The real significance however of your life as a coach has been the profound effect you have had on your boys. I have seen them on the athletic field, I have had them in the classroom, and I have worked with them on many other occasions. At all times they have shown the mark of a Birkelbach product—a fierce competitor, yet someone vitally interested in the more important aspects of life such as sportsmanship and character. It is not always that one can say this but I am most pleased to be able to say this about your work. Athletically speaking we are going to miss you a lot, but I know your influence will continue to be felt in Central Texas and wherever your boys are found.Another testimony comes from T.H. Jenkins who was Superintendent of the McGregor Public Schools at the time of Coach Birk’s retirement and who knew him only as an opposing high school football coach. Mr. Jenkins wrote to “Pop” Williams who was principal of Georgetown High School:
A story has just reached me that Coach Birkelbach will not work with football in Georgetown this fall. That is a shame for I know of no one on our schedule who has done a better job and who has built better relations. When the subject of conversation has gotten around to Coach Birkelbach, in whatever company one finds himself, there is nothing but high praise and compliments for the fine gentleman.When George Breazeale, the noted sports writer for the Austin newspapers, wrote of Coach Birk’s retirement, he concluded by saying, “They’ll miss him. Birkelbach was 10-0 every year as an inspirational force.” Similar testimony from those whose lives Coach Birk touched would fill volumes. The Georgetown City Council proclaimed the week of January 18-25, 1966 as “Coach Birk Week in Georgetown”. The Proclamation read in part:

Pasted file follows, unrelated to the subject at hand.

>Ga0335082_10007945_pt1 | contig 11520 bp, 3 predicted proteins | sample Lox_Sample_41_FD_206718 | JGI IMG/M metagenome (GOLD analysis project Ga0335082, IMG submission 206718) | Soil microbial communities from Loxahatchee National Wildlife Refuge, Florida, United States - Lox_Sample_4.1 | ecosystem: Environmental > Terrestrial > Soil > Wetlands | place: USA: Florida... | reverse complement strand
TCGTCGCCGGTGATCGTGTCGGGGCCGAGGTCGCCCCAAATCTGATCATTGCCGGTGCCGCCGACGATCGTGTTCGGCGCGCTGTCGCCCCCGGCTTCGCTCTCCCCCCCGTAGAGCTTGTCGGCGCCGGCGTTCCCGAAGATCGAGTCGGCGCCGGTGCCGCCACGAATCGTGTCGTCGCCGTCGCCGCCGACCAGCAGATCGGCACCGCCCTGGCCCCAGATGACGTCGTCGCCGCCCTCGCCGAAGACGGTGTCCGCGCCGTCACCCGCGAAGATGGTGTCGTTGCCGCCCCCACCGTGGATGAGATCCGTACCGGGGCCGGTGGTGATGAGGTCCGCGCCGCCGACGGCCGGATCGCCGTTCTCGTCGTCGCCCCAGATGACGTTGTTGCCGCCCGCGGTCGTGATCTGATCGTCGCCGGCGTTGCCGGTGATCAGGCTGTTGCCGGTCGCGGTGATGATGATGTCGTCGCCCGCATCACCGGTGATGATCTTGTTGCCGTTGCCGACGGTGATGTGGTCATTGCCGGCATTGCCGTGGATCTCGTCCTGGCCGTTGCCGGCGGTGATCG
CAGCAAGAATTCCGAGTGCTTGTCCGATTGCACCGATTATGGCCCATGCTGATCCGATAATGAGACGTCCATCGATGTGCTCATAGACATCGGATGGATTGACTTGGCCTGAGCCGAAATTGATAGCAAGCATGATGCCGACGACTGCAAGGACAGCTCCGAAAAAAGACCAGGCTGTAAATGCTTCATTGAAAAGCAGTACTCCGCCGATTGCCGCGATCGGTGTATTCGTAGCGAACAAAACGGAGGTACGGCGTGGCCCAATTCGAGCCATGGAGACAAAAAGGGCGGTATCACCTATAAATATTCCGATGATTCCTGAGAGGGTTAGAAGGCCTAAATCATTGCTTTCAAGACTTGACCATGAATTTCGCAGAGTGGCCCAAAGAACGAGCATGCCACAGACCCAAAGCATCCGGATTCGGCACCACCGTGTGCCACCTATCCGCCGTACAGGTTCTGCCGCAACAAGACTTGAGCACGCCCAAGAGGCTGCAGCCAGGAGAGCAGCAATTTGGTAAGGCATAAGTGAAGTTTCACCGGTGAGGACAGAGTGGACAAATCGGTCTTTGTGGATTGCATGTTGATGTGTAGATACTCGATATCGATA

Where principles of life were taught as they are embodied in fair play and teamwork; Where the exemplary conduct of his teams and students wherever they journey is an unspoken but obvious compliment to Georgetown Public Schools and to the residents of the City of Georgetown; Where his skillful efforts in cooperation with others led in 1949 to the establishment of the Little League Baseball program in Georgetown – a source of healthful and purposeful summer engagement for hundreds of our youth.Coach Birk was also the one most responsible for the building of Eagle Field in San Gabriel Park as he was hands-on in the design and construction of the field along with a number of volunteers. Coach Birk passed away in 1985 after a series of illnesses. As of 2008, his wife still resides in Georgetown ISD along with his son and daughter-in-law who are both GHS graduates. His daughter and son-in-law, also graduates of GHS, reside in the Austin area.